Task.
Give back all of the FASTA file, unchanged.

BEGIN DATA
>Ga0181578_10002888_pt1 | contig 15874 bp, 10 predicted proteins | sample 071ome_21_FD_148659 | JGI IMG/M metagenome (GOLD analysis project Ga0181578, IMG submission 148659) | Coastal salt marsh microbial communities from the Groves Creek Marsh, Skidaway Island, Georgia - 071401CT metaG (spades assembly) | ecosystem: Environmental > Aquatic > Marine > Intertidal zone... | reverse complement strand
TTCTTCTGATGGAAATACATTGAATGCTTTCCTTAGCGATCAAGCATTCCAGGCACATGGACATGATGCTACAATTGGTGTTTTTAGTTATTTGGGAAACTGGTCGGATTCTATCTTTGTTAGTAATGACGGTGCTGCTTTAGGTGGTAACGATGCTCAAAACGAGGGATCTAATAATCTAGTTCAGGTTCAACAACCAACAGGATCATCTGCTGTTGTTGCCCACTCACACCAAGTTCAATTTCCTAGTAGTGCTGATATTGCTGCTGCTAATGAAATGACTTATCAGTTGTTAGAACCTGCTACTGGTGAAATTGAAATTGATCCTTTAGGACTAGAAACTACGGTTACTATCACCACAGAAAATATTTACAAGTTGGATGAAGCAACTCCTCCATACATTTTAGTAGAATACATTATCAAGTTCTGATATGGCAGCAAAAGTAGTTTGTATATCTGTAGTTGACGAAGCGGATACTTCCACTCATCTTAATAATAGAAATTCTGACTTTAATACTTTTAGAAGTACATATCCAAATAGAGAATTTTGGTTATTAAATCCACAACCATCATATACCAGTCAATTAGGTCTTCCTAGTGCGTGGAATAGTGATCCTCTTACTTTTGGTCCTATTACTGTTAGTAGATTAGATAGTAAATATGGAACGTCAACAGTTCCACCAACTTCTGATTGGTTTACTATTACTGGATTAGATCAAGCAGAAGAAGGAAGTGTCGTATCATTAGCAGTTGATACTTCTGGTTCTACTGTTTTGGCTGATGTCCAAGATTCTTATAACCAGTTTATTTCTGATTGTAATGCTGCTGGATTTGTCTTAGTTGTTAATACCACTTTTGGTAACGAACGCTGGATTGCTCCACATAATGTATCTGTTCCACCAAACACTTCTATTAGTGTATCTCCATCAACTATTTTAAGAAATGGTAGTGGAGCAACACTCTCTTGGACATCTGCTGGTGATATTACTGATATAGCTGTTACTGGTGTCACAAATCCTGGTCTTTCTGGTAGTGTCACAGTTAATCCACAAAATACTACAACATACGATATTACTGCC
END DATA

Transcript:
>Ga0181578_10002888_pt1 | contig 15874 bp, 10 predicted proteins | sample 071ome_21_FD_148659 | JGI IMG/M metagenome (GOLD analysis project Ga0181578, IMG submission 148659) | Coastal salt marsh microbial communities from the Groves Creek Marsh, Skidaway Island, Georgia - 071401CT metaG (spades assembly) | ecosystem: Environmental > Aquatic > Marine > Intertidal zone... | reverse complement strand
TTCTTCTGATGGAAATACATTGAATGCTTTCCTTAGCGATCAAGCATTCCAGGCACATGGACATGATGCTACAATTGGTGTTTTTAGTTATTTGGGAAACTGGTCGGATTCTATCTTTGTTAGTAATGACGGTGCTGCTTTAGGTGGTAACGATGCTCAAAACGAGGGATCTAATAATCTAGTTCAGGTTCAACAACCAACAGGATCATCTGCTGTTGTTGCCCACTCACACCAAGTTCAATTTCCTAGTAGTGCTGATATTGCTGCTGCTAATGAAATGACTTATCAGTTGTTAGAACCTGCTACTGGTGAAATTGAAATTGATCCTTTAGGACTAGAAACTACGGTTACTATCACCACAGAAAATATTTACAAGTTGGATGAAGCAACTCCTCCATACATTTTAGTAGAATACATTATCAAGTTCTGATATGGCAGCAAAAGTAGTTTGTATATCTGTAGTTGACGAAGCGGATACTTCCACTCATCTTAATAATAGAAATTCTGACTTTAATACTTTTAGAAGTACATATCCAAATAGAGAATTTTGGTTATTAAATCCACAACCATCATATACCAGTCAATTAGGTCTTCCTAGTGCGTGGAATAGTGATCCTCTTACTTTTGGTCCTATTACTGTTAGTAGATTAGATAGTAAATATGGAACGTCAACAGTTCCACCAACTTCTGATTGGTTTACTATTACTGGATTAGATCAAGCAGAAGAAGGAAGTGTCGTATCATTAGCAGTTGATACTTCTGGTTCTACTGTTTTGGCTGATGTCCAAGATTCTTATAACCAGTTTATTTCTGATTGTAATGCTGCTGGATTTGTCTTAGTTGTTAATACCACTTTTGGTAACGAACGCTGGATTGCTCCACATAATGTATCTGTTCCACCAAACACTTCTATTAGTGTATCTCCATCAACTATTTTAAGAAATGGTAGTGGAGCAACACTCTCTTGGACATCTGCTGGTGATATTACTGATATAGCTGTTACTGGTGTCACAAATCCTGGTCTTTCTGGTAGTGTCACAGTTAATCCACAAAATACTACAACATACGATATTACTGCC